A Mystic, an Osprey and a Little Problem of Snow

“The only job where you are always wrong and get paid for it.”

It’s tough to forecast the weather here in Western Washington, especially when something out of the ordinary is happening.  The trouble is, the Puget Sound, the terrain, the mountains and the ocean mix things up.  This image is a good metaphor for life, at least my life.  I have plans, but “stuff” mixes things up.

I was looking forward to dance practice this morning, but the snow got in the way.  Our meditation group was meeting this afternoon.  The possibility of icy roads got in the way.  I planned to shovel the drive way, but it is about to snow again.  Or is it?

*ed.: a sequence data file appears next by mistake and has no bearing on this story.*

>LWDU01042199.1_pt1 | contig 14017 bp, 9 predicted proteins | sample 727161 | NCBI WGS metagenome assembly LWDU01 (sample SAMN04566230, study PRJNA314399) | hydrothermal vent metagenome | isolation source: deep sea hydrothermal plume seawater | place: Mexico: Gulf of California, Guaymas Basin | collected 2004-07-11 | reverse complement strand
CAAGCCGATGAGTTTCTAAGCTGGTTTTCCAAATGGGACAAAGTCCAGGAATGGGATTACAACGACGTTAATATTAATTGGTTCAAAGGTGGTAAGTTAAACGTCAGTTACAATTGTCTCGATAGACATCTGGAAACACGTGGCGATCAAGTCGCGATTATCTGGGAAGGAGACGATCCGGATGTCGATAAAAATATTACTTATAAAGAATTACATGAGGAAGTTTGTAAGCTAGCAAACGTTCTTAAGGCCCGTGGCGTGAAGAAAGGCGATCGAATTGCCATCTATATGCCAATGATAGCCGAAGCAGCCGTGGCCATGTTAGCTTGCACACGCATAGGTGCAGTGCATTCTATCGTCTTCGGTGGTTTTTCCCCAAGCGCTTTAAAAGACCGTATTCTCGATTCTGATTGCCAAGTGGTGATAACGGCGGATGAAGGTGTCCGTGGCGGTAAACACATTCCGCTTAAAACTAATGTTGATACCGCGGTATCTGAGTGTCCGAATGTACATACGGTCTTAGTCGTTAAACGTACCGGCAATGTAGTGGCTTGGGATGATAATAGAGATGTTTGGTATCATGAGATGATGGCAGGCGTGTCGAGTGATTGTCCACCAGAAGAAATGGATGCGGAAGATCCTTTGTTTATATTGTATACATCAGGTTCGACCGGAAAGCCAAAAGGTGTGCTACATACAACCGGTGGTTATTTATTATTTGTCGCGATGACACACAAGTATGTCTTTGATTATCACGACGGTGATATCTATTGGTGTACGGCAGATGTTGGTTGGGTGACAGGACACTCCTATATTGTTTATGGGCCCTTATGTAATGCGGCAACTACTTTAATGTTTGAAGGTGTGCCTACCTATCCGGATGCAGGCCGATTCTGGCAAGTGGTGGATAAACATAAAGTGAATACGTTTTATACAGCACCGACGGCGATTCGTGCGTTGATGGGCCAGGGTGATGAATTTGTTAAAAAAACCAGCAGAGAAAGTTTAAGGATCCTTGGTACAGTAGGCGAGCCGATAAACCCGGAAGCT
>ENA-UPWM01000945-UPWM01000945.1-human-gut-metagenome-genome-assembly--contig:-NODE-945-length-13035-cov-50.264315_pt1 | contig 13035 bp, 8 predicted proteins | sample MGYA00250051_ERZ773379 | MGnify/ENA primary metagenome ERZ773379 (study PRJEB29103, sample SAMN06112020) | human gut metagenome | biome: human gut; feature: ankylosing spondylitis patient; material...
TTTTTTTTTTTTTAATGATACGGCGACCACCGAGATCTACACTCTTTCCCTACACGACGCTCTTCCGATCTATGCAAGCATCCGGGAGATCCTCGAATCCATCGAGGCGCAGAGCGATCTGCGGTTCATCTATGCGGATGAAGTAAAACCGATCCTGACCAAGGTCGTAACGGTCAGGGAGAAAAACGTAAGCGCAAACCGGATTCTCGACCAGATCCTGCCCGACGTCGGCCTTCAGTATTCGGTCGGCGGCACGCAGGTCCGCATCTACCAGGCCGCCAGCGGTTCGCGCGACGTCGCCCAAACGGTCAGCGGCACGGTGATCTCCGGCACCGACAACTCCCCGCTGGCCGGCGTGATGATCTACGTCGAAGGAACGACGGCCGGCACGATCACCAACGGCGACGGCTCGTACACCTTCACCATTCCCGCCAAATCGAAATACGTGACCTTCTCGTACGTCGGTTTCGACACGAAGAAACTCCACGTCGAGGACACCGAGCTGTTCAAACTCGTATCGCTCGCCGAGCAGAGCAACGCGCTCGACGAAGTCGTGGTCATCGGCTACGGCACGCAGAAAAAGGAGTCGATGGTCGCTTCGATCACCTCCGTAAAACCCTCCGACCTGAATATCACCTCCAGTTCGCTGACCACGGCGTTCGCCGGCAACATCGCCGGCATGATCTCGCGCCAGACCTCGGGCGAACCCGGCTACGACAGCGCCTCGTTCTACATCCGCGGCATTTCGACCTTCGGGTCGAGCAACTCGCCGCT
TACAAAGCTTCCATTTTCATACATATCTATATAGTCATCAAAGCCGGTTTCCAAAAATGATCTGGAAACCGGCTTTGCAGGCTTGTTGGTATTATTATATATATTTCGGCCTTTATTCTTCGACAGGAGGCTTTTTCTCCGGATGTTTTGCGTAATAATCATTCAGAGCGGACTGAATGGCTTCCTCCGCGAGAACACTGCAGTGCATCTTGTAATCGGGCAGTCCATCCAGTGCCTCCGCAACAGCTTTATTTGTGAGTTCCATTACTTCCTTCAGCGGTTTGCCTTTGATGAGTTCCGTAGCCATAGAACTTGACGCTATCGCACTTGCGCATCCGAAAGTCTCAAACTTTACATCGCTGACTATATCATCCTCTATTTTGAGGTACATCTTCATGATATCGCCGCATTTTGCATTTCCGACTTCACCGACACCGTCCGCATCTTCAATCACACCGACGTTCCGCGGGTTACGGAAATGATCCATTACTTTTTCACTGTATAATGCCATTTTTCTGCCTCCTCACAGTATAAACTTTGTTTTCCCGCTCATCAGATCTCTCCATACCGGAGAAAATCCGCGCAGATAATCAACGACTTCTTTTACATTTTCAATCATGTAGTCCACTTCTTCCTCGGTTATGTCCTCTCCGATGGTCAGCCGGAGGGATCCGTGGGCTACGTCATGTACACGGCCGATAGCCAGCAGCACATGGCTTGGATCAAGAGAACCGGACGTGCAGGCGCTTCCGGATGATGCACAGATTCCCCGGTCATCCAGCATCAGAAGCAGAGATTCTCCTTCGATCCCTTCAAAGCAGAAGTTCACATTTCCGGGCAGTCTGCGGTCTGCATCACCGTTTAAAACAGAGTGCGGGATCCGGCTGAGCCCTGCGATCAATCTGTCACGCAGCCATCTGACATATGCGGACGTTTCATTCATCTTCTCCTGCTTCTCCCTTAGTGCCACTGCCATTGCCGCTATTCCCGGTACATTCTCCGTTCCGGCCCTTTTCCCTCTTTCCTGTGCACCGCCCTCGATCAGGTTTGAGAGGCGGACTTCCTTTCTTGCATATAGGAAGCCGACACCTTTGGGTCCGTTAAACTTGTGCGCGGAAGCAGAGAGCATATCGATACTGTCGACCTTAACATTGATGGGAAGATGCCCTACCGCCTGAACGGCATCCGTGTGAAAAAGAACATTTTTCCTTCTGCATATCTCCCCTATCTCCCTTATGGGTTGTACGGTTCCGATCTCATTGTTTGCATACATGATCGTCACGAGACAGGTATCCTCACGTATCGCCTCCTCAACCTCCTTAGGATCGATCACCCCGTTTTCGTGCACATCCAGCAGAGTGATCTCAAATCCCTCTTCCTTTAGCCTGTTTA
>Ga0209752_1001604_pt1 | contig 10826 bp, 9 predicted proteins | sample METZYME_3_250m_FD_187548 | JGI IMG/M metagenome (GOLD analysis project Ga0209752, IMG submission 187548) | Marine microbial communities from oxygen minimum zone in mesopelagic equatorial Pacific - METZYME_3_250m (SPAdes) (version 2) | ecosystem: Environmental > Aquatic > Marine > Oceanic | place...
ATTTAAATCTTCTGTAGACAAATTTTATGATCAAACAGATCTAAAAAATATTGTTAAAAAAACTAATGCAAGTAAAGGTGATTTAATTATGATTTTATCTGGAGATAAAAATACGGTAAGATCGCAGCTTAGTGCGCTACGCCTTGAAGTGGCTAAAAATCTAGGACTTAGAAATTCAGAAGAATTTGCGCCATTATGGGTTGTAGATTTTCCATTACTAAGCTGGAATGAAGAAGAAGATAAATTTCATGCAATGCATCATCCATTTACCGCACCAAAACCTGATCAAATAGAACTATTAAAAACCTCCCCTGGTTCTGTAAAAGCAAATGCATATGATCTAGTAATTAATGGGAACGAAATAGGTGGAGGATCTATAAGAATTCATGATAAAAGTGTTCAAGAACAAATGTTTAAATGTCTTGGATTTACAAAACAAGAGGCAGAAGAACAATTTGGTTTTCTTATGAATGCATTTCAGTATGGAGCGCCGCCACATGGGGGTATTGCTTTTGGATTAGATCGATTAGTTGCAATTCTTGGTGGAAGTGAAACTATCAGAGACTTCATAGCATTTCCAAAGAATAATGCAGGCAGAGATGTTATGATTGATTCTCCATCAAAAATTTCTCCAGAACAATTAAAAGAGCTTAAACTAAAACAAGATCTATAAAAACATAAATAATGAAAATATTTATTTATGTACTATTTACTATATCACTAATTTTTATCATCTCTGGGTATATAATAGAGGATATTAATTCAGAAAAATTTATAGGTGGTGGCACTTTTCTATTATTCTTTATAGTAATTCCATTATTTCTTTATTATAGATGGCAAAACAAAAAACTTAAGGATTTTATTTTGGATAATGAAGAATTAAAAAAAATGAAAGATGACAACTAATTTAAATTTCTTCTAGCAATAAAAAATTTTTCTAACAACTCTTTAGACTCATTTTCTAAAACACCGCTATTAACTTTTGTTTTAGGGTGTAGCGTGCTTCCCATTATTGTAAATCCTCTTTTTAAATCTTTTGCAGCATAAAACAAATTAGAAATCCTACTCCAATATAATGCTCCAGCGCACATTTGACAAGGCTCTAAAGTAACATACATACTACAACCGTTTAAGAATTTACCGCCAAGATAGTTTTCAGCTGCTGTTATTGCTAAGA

Adults are supposed to solve problems.  As children, if we are lucky to come from a happy family, our parents took care of all the major problems.  But now, it is up to us.  Some of us learn to depend on others.  Some of us would prefer to do it ourselves.  “Life is complicated.”  That is, unless nature keeps us indoors for a day or two.

My cousin told me the story of these people who got up early in the morning and got out on the lake to go fishing.  After an hour or two they still had not caught any fish.  Just then an Osprey swooped down,   picked up a good-sized fish with its talons and flew off.  The Osprey knew how to solve the problem.

To a great extent, our lives and relationships are defined by the problems that we solve.  I like to solve technical problems.  Others are handy around the house and like to solve problems related to plumbing, garage doors, and gardens.  Others like to play games, play sports, or solve puzzles.  Some like to solve people problems.  Some like to figure out what character will be dumped first from a novel, TV series, or movie.  Sometimes we are driven to solve our problems.  But occasionally, when we can’t solve them, we would just like our problems to go away.